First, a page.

| Global Times | 2013-4-19 0:13:01
By Zhang Yiwei
Chinese oceanic authorities confirmed that an oil slick spotted in the waters of Bohai Bay off Laoting county, Hebei Province, is crude oil from a vessel owned by State-owned China National Offshore Oil Corporation (CNOOC).
The North China Sea Branch of the State Oceanic Administration said in a statement posted on its website Monday that tests found the oil in the slick is basically identical to the crude oil transported by CNOOC's Floating Production Storage and Offloading (FPSO) vessel, Bohai Friendship.
The statement also ruled out the possibility of an oil spill related to offshore drilling in the waters, where between early June and late August in 2011 700 barrels of crude leaked into the Bohai Sea and 2,500 barrels of mineral oil and oil-based slurry sank to the sea floor in the oilfield jointly owned by the American oil giant ConocoPhillips and CNOOC.
CNOOC denied there had been an oil spill in the Bohai Bay and it was inspecting the vessel, China Business News reported.
The official statement also said oil and gas exploitation facilities in the bay are operating normally.
"Oil slicks were spotted (offshore) in the county some 10 days ago," Yang Jizhen, head of the county's aquaculture association, told the Global Times Thursday, adding that the oil stretched some 25 kilometers in the water and solid particles were also found on the beach, marking it as crude oil, not fuel, that spilled.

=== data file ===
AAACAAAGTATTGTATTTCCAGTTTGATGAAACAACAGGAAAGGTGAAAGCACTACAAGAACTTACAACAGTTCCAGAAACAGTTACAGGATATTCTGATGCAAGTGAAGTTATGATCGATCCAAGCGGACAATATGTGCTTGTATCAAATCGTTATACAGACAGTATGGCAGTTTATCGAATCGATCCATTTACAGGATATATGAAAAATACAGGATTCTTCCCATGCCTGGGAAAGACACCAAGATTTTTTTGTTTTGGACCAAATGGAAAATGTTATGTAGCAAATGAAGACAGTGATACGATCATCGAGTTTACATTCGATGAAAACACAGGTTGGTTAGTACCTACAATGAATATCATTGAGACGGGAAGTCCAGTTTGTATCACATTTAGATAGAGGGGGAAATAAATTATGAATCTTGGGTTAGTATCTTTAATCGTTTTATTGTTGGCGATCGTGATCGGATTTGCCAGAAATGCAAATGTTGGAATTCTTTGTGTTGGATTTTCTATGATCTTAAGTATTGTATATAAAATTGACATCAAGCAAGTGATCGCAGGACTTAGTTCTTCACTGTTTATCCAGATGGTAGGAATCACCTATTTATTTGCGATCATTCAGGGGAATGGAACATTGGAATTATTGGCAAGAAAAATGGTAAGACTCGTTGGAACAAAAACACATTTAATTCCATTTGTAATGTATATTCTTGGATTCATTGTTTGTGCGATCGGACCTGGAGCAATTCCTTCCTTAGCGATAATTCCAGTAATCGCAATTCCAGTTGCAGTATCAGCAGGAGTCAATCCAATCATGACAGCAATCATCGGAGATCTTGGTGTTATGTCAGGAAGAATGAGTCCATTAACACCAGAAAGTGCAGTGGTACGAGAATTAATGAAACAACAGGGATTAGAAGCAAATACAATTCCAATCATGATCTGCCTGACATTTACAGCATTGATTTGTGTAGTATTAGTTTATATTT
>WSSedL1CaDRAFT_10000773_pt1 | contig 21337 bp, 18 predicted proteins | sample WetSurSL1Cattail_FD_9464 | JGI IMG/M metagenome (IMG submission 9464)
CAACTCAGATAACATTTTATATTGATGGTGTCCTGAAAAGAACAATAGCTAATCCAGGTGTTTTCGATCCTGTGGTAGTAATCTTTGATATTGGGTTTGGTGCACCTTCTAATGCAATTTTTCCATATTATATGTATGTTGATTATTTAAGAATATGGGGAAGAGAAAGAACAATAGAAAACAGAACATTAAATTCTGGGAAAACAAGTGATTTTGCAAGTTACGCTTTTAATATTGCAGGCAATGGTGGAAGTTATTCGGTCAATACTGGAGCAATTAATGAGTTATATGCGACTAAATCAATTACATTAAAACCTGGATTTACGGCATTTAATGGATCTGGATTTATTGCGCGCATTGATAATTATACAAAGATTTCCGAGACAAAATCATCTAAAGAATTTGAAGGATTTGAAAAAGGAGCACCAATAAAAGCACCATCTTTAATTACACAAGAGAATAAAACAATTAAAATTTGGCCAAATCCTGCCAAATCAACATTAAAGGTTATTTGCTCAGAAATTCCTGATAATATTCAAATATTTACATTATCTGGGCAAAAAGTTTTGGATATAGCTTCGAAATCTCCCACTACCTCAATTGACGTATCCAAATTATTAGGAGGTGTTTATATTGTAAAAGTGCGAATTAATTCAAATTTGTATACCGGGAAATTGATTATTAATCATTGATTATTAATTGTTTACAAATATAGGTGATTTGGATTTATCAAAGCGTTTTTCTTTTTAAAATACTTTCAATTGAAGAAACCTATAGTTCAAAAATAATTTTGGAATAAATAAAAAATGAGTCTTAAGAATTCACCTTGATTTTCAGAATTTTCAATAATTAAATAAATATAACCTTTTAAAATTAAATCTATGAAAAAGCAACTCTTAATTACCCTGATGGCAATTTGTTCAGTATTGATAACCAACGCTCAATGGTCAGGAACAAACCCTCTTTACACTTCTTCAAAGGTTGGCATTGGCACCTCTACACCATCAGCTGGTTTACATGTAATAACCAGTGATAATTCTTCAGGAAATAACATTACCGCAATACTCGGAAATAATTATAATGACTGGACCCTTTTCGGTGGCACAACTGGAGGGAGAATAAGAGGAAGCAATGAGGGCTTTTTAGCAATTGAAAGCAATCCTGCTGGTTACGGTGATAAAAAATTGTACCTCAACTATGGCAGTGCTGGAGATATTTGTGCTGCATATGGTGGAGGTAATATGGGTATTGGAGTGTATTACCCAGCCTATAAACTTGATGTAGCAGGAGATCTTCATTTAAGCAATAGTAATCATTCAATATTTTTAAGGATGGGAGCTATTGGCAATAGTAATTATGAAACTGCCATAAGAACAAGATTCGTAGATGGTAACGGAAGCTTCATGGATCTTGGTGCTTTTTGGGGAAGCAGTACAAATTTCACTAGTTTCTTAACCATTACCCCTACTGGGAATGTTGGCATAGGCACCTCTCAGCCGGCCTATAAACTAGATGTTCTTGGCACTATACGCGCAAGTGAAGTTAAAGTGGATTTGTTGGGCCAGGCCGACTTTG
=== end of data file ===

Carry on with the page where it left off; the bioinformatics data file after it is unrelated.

Shao Wenjie, a researcher with NGO Nature University, who investigated the spill, told the Global Times that the situation was shocking.
"Oil particles were all around the beach, and large oil stains can be clearly seen in the waters. The smallest ones were as big as a fist," Shao noted.
Shao said that the quantity was more than what he saw during the previous spill in July 2011, adding that small scale oil stains in the water were not conspicuously spotted.
ConocoPhillips paid about 1 billion yuan ($160 million) to cover losses to fishers for the 2011 spill.
A local environmentalist in the county who required anonymity told the Global Times Thursday the current oil spill occurred just as this year's aquatic production has begun, adding that some fishers have complained that fish fry were growing abnormally and were dying at a high rate.
"CNOOC should release related information in a timely manner and take the initiative in cleaning up the oil stains," said the environmentalist.
Yang said that he has seen the authorities clear away the oil slicks.
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